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Stepping on the Bureaucrat's Cape

October 8, 2013 in Economics

By Richard W. Rahn

Richard W. Rahn

Should government employees have privileges and legal immunities that the rest of us do not have? The government shutdown battle is, in part, a dispute about the extra subsidies members of Congress and their staffs are slated to get from Obamacare.

Civilian government employees often whine about the lack of respect they receive from their fellow Americans. Part of the antipathy many feel toward the government class is because they, on average, are paid more, receive more benefits, are almost impossible to fire, and are rarely penalized for abusive, rude and even illegal conduct that would get civilian workers fired, fined and, in some cases, sent to jail.

Congress needs to pass corrective legislation to rein in government employees who engage in lawless, abusive and irresponsible behavior, allowing private suits against them.”

It can be argued that it is unfair to paint all government workers with a charge that they are impertinent slackers when, in fact, many government employees work very hard and take many risks to help their fellow Americans. If civilian government employees were put on a more level playing field, where the real slackers and abusers were either fired or forced to shape up, the respect for all government employees would grow. Most Americans have a high respect for those in the military because people understand the real risks they take, and they also understand that the military does not tolerate incompetence or misbehavior regardless of rank. For example, two generals have just been dismissed because they failed to adequately protect some of their troops in Afghanistan.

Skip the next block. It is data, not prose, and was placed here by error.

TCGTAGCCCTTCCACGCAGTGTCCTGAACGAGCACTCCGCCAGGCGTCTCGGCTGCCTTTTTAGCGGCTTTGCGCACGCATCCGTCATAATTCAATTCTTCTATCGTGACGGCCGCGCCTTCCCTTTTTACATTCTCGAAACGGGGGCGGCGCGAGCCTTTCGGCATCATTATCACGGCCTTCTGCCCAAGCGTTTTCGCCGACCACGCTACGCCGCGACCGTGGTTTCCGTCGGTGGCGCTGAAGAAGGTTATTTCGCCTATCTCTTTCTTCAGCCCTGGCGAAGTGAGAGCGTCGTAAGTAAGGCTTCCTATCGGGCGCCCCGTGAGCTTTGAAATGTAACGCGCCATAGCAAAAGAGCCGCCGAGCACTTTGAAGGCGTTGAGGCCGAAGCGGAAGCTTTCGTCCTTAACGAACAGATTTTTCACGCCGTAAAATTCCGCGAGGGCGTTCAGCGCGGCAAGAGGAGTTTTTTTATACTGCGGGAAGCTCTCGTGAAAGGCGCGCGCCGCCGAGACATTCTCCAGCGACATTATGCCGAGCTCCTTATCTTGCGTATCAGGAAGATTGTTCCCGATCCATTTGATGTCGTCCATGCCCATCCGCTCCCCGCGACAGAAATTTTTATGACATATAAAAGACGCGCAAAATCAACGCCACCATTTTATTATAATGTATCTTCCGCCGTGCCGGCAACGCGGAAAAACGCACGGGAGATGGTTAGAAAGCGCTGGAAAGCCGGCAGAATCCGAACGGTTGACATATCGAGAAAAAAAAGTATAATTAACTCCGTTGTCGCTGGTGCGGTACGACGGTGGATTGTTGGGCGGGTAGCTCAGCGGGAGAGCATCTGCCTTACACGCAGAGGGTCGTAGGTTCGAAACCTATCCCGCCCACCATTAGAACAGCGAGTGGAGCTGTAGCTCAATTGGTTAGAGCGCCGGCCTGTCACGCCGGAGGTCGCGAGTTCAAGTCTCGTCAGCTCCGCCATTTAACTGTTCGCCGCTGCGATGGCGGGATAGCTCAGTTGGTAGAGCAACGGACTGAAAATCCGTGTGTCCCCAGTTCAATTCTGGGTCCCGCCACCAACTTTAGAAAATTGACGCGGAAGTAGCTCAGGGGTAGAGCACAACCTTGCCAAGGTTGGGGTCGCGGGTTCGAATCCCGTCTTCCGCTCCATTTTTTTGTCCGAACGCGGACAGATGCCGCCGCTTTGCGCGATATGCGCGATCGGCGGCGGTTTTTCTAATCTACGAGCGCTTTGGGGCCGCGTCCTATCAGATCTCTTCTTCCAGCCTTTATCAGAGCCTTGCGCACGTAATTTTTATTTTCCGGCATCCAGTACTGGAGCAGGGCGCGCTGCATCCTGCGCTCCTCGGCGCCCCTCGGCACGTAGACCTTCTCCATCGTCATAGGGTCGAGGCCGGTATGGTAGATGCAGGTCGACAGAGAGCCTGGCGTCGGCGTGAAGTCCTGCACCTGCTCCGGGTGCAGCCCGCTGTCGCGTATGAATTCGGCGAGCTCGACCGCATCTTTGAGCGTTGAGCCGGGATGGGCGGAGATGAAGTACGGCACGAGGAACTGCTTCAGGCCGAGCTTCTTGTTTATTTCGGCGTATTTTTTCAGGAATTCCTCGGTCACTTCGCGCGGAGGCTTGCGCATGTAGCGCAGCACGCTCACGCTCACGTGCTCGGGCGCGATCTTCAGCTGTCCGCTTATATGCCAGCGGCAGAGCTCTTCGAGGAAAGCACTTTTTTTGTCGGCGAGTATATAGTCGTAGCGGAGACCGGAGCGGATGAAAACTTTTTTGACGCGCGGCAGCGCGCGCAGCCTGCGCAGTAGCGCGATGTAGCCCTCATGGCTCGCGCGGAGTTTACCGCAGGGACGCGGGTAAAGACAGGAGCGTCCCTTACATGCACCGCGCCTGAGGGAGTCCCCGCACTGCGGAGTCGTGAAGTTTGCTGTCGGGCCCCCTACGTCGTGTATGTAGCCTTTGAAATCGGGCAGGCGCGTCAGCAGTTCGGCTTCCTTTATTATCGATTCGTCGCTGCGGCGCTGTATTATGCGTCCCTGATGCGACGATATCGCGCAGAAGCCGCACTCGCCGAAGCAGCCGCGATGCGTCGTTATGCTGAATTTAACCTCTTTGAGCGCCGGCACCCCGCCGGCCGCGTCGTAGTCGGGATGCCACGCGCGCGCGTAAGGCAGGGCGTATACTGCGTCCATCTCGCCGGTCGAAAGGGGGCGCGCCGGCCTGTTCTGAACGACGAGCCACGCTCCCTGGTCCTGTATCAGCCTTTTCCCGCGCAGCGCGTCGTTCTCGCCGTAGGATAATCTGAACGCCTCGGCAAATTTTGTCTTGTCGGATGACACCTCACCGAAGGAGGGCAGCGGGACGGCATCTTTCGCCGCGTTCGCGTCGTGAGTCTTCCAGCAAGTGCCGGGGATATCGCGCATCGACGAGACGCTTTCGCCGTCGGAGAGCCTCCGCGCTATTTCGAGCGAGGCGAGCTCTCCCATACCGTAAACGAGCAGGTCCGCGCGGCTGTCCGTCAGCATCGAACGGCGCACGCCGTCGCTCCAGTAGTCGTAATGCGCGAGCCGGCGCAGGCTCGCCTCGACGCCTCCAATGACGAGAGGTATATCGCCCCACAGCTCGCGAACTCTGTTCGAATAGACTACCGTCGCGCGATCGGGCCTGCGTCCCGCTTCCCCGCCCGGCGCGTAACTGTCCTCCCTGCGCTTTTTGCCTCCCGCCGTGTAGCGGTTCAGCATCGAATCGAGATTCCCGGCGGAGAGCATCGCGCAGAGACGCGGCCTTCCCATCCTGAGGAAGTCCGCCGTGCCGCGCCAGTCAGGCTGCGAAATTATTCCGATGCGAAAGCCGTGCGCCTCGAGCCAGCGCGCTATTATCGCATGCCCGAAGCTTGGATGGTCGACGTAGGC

If someone unfairly causes a person to suffer loss or harm resulting in a legal liability, it’s known as a “tort.” The victim may recover the loss as damages in a lawsuit. Legal injuries may be physical, emotional, economic or reputational, as well as violations of privacy, property or constitutional rights. If someone commits a tort in the course of his employment, both the employee and the employer may be sued. However, if a tort is committed by a government employee for approximately the same offense, it is far harder to sue the government because of the doctrine of “sovereign immunity.” Likewise, it is far harder to sue the government employee because of the concept of “official immunity” and certain laws designed to protect government employees. The Federal Tort Claims Act specifies and authorizes which tort suits can be …read more

Source: OP-EDS

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